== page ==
Preparing building HVAC systems for a return to work


Tuesday, 14 July, 2020



Preparing building HVAC systems for a return to work

When many Australians began working from home, buildings and offices were left empty and their heating, ventilating and cooling (HVAC) systems put into hibernation. With coronavirus (COVID-19) restrictions easing and workers returning to places of work, building systems must be considered as part of a safe return by building managers. Adrian O’Connell, Chief Executive Officer of Standards Australia, acknowledged that while there is a lot to be considered when returning to a building, environmental health must not be overlooked. “The transition of working from home to back to office will have its challenges for many organisations, but having a prepared building does not have to be one of them,” O’Connell said.

The Australian and New Zealand Standard AS/NZS 3666 Air-handling and water systems of buildings — Microbial control standards series is a useful tool that helps manage building air quality and risk related to hazards like Legionella. “Precautions should be taken and regulations and standards considered when preparing the space for returning occupants,” Nicholas Burt, Chief Executive Officer of the Facility Management Association of Australia, said. “With two Legionella outbreaks already taking place earlier this year, the risks associated with turning these systems back on are very real,” said Tony Gleeson, Chief Executive Officer of the Australian Institute of Refrigeration, Air Conditioning and Heating. “The good news is there are practical steps that can be taken to safely flush them out.”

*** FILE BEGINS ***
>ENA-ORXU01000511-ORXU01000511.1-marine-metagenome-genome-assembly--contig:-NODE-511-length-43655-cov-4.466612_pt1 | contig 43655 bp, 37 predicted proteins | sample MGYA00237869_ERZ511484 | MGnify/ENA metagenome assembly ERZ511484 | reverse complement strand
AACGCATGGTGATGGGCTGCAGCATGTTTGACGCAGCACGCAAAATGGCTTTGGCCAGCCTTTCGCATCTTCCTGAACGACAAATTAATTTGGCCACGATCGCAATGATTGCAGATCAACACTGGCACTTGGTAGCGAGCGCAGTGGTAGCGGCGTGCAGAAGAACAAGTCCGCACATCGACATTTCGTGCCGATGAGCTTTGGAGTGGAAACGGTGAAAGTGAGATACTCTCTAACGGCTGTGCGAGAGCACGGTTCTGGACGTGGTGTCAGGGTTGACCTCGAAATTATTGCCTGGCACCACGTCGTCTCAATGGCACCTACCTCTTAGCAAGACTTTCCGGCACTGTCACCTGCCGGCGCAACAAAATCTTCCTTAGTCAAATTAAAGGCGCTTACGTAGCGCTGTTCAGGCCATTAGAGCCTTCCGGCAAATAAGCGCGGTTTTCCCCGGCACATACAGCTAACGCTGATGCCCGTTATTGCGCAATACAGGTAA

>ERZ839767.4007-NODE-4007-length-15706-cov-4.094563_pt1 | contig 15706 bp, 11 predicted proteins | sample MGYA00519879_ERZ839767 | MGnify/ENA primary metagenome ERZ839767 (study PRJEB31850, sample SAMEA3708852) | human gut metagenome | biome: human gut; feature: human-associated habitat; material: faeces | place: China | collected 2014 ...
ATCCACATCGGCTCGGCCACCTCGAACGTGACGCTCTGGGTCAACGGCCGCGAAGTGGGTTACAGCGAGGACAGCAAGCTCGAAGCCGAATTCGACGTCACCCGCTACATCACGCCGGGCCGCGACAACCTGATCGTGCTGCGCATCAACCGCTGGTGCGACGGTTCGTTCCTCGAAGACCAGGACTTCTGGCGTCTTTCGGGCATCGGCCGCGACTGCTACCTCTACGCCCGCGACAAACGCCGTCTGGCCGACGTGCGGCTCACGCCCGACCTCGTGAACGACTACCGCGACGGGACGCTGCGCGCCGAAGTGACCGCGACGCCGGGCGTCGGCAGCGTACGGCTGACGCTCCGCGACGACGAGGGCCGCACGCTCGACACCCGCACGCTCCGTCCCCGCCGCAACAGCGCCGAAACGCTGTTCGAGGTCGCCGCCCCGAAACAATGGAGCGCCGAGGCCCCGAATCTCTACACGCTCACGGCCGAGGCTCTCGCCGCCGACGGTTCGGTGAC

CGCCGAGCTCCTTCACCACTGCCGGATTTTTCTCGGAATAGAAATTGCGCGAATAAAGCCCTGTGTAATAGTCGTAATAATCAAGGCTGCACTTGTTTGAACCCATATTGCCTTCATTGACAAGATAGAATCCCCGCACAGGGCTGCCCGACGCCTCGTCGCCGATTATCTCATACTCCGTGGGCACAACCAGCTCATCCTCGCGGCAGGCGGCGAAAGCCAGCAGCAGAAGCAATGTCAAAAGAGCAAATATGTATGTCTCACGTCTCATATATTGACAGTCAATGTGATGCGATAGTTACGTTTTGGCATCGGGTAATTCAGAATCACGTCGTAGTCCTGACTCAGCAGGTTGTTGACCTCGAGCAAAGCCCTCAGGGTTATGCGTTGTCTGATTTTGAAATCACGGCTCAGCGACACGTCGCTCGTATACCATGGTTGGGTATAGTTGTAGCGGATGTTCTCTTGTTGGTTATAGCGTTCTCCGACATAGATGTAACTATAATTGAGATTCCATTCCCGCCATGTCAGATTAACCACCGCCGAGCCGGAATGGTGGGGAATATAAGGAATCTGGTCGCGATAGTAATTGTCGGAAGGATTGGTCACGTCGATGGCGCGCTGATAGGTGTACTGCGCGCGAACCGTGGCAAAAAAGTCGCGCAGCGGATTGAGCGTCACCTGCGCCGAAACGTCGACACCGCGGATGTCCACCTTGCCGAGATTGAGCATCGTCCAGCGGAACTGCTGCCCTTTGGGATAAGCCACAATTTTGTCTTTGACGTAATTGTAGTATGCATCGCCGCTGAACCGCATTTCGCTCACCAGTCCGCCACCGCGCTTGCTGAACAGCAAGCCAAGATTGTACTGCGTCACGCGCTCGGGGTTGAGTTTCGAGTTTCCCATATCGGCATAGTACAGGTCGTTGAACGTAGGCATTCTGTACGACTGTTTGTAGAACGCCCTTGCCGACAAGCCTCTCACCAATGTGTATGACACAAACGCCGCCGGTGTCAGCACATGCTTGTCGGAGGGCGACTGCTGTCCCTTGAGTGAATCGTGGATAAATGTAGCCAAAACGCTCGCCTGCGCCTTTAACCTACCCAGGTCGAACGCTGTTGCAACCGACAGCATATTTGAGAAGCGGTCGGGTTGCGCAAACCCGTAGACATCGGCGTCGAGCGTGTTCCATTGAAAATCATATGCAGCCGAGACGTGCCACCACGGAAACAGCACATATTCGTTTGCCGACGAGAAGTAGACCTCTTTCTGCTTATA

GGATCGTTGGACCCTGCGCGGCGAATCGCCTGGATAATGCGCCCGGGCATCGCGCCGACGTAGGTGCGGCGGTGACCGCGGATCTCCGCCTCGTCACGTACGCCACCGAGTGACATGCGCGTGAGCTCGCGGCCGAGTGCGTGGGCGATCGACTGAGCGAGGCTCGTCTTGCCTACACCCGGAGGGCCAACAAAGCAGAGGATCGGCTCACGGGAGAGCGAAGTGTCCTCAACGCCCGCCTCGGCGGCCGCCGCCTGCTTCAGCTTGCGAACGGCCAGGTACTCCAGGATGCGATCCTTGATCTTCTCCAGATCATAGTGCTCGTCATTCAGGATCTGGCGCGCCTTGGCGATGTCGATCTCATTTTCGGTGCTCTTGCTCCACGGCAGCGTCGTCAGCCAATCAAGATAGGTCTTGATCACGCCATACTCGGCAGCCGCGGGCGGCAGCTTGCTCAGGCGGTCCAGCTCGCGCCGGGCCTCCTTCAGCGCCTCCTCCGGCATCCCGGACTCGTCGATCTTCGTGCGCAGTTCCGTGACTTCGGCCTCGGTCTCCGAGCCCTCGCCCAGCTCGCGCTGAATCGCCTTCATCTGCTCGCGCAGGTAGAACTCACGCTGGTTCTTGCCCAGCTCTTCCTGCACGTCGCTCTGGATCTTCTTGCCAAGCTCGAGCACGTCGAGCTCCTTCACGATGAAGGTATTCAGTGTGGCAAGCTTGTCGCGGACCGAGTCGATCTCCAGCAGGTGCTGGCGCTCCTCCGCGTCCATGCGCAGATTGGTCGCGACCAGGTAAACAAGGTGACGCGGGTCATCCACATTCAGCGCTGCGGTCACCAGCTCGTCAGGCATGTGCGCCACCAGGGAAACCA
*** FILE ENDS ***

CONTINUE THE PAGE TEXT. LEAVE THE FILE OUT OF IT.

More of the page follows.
Prior to facilities being opened for use, all water outlets should be flushed for at least three minutes each. Before using appliances such as drinking water fountains, fixtures should be opened to flow for at least half a minute. Before starting any cooling water system, a cooling tower clean should be conducted and care must be taken to disinfect all system water. Legionella testing may also be conducted to ensure pipework has not been colonised by Legionella during periods of stagnancy.

Image credit: ©stock.adobe.com/au/urbans78

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